Video | Business Headlines | Internet | Science | Scientific Ethics | Technology | Search

 


Rare material key to computer advances

Rare material key to computer advances

Researchers from Victoria University of Wellington have answered fundamental questions about a rare class of materials that could lead to faster, more reliable memory storage in computers.


Dr Ben Ruck, Professor Joe Trodahl and Dr Franck Natali from the School of Chemical and Physical Sciences, have spent several years understanding the properties of rare-earth nitrides (RENs), thin films grown under ultra-high vacuum which are both magnetic and semiconducting.

The team is one of only a few worldwide exploring commercial applications of RENs, with two concepts already patented. They include developing the first magnetic memory storage devices based on RENs, called magnetic tunnel junctions.

A computer has two types of memory, a hard disk drive coated with magnetic material, and random-access memory (RAM) that stores data electrically, explains Dr Ruck. The issue with RAM is that it does not retain information when the host computer turns off.

“What we’re working on is a magnetic type of RAM that doesn’t disappear. Because data is retained when the power is switched off, a device can perform faster, be more versatile and use less energy. This is ideal, as an example, for cloud data storage spanning across multiple servers,” says Dr Ruck.

In collaboration with a team of researchers in France, based at the Centre for Research on Hetero-Epitaxy and Applications, which has facilities to grow pure versions of RENs, Dr Ruck and his colleagues are also in the process of testing a new way to control how RENs use electricity.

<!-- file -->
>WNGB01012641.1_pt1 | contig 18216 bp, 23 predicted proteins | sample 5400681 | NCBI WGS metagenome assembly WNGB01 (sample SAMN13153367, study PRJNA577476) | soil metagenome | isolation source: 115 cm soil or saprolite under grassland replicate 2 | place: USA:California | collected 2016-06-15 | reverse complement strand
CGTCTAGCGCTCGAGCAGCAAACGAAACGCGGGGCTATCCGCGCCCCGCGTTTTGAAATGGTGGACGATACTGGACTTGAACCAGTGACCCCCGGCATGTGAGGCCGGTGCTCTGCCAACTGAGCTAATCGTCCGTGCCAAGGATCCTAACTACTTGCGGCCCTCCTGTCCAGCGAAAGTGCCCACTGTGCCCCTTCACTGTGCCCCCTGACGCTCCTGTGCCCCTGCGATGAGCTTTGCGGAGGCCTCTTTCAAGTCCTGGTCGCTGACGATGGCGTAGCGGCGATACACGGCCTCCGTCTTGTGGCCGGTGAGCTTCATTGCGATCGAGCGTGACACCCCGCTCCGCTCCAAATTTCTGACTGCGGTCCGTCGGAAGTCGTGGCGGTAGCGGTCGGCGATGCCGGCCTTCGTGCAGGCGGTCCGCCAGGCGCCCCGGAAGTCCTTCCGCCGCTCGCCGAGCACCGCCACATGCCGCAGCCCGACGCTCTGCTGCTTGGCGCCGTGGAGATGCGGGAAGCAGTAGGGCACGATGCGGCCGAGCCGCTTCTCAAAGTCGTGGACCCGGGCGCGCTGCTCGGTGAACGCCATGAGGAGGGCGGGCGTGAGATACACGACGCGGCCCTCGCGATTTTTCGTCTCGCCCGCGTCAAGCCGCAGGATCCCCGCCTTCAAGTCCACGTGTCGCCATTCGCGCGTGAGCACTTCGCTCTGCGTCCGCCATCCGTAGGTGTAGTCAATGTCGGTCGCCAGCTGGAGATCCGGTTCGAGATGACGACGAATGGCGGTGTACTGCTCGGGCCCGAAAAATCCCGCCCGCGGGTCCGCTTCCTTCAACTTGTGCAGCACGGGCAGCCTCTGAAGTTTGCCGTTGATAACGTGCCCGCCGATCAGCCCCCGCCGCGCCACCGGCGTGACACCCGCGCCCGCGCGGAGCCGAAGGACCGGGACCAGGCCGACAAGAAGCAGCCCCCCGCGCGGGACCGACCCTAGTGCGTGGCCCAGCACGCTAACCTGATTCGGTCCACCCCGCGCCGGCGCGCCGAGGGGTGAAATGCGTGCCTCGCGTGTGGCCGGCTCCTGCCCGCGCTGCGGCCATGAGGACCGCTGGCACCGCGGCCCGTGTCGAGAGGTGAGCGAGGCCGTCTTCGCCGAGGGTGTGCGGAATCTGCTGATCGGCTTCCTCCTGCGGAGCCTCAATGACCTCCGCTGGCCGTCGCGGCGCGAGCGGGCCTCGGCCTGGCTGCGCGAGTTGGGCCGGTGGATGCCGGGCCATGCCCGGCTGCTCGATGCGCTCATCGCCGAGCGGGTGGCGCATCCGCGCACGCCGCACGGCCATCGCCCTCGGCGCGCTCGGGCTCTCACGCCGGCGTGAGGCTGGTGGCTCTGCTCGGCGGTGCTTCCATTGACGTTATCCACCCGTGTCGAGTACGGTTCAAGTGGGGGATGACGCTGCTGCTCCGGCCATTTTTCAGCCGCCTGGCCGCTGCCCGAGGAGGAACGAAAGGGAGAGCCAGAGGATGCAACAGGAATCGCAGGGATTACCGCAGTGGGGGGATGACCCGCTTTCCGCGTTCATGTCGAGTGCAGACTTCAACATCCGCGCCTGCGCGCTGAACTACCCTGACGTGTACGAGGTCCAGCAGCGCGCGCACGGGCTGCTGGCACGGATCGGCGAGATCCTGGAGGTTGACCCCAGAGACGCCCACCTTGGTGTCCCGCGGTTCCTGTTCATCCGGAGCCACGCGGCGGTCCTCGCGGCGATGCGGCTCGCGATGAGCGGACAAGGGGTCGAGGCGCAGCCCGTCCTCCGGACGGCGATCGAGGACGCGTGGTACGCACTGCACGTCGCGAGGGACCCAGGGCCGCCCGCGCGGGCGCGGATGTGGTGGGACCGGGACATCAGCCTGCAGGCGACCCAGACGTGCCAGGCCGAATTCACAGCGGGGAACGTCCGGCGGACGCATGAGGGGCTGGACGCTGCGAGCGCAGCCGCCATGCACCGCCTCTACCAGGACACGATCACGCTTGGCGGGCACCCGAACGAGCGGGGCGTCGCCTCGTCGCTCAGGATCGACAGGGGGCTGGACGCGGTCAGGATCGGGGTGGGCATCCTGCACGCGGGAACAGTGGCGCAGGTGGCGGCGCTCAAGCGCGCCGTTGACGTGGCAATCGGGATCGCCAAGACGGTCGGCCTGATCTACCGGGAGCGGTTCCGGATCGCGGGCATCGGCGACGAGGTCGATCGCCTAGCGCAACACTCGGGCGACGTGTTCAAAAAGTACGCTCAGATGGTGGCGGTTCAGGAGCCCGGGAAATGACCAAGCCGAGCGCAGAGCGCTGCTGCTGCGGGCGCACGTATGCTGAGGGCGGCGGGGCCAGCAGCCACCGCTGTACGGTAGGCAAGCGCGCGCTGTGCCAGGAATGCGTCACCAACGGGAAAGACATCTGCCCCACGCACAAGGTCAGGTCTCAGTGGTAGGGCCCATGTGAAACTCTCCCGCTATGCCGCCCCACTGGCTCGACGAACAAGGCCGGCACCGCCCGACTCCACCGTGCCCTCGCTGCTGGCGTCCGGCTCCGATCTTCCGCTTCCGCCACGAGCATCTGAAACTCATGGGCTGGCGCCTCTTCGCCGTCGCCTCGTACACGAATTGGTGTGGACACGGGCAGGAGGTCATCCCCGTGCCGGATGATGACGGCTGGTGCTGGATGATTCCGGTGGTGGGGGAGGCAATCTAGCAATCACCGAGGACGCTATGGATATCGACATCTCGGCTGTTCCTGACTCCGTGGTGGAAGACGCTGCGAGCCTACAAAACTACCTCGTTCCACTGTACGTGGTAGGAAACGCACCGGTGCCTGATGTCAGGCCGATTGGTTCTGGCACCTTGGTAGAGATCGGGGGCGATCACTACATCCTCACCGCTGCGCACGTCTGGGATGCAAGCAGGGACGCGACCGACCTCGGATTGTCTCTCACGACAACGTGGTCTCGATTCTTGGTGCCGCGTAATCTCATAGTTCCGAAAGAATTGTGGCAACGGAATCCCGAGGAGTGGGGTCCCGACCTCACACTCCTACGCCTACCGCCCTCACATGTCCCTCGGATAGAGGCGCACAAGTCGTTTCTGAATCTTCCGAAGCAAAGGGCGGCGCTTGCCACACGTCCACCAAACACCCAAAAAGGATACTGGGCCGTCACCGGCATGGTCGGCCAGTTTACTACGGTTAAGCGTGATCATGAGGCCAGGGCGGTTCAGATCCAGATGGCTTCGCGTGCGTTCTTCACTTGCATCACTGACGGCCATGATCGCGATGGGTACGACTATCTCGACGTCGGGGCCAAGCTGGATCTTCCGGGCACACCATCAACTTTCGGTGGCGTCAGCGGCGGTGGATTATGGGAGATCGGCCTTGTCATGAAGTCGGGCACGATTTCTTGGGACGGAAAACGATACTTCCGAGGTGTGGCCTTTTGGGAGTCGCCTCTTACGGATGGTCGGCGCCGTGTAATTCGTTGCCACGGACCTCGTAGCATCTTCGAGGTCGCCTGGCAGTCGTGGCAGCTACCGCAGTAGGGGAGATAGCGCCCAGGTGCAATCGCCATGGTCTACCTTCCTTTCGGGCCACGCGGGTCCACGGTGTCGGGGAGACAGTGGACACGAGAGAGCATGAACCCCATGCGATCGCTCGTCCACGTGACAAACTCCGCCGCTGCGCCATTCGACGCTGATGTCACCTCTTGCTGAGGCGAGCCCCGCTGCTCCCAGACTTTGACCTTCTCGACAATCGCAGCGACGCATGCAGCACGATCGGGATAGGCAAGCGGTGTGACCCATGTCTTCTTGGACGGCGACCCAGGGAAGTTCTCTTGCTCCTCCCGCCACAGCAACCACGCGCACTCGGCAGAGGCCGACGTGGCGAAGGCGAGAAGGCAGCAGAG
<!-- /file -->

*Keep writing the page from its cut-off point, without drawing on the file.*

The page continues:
“No one has made a magnetic semi-conductor where you can truly control the electrical conductivity. Our results provide a new way to control conduction precisely, meaning you can swap a device from being magnetic to non-magnetic, surpassing existing electronics regarding speed and power consumption.”

This is a significant breakthrough for developing and constructing spintronics devices, an emerging technology where the spin of an electron is controlled to manipulate its charge.

ends

© Scoop Media

 
 
 
 
 
Business Headlines | Sci-Tech Headlines

 

Gordon Campbell: On Tiwai Point (And Saying “No” In Greece)

Its hard to see how Rio Tinto’s one month delay in announcing its intentions about the Tiwai Point aluminium smelter is a good sign for (a) the jobs of the workers affected or (b) for the New Zealand taxpayer. More>>

ALSO:


Half Empty: Dairy Product Prices Extend Slide To Six-Year Low

Dairy product prices continued their slide, paced by whole milk power, in the latest GlobalDairyTrade auction, weakening to the lowest level in six years. More>>

ALSO:

Copper Broadband: Regulator Set To Keep Chorus Pricing Largely Unchanged

The Commerce Commission looks likely to settle on a price close to its original decision on what telecommunications network operator Chorus can charge its customers, though it probably won’t backdate any update. More>>

ALSO:

Lower Levy For Safer Cars: ACC Backtracks On Safety Assessments

Dog and Lemon: “The ACC has based the entire levy system on a set of badly flawed data from Monash University. This Monash data is riddled with errors and false assumptions; that’s the real reason for the multiple mistakes in setting ACC levies.” More>>

ALSO:

Fast Track: TPP Negotiations Set To Accelerate, Groser Says

Negotiations for the Trans-Pacific Partnership will accelerate in July, with New Zealand officials working to stitch up a deal by the month's end, according to Trade Minister Tim Groser. More>>

ALSO:

Floods: Initial Assessment Of Economic Impact

Authorities around the region have compiled an initial impact assessment for the Ministry of Civil Defence, putting the estimated cost of flood recovery at around $120 million... this early estimate includes social, built, and economic costs to business, but doesn’t include costs to the rural sector. More>>

ALSO:

Get More From Scoop

 
 
 
 
 
 
 
 
 
Sci-Tech
Search Scoop  
 
 
Powered by Vodafone
NZ independent news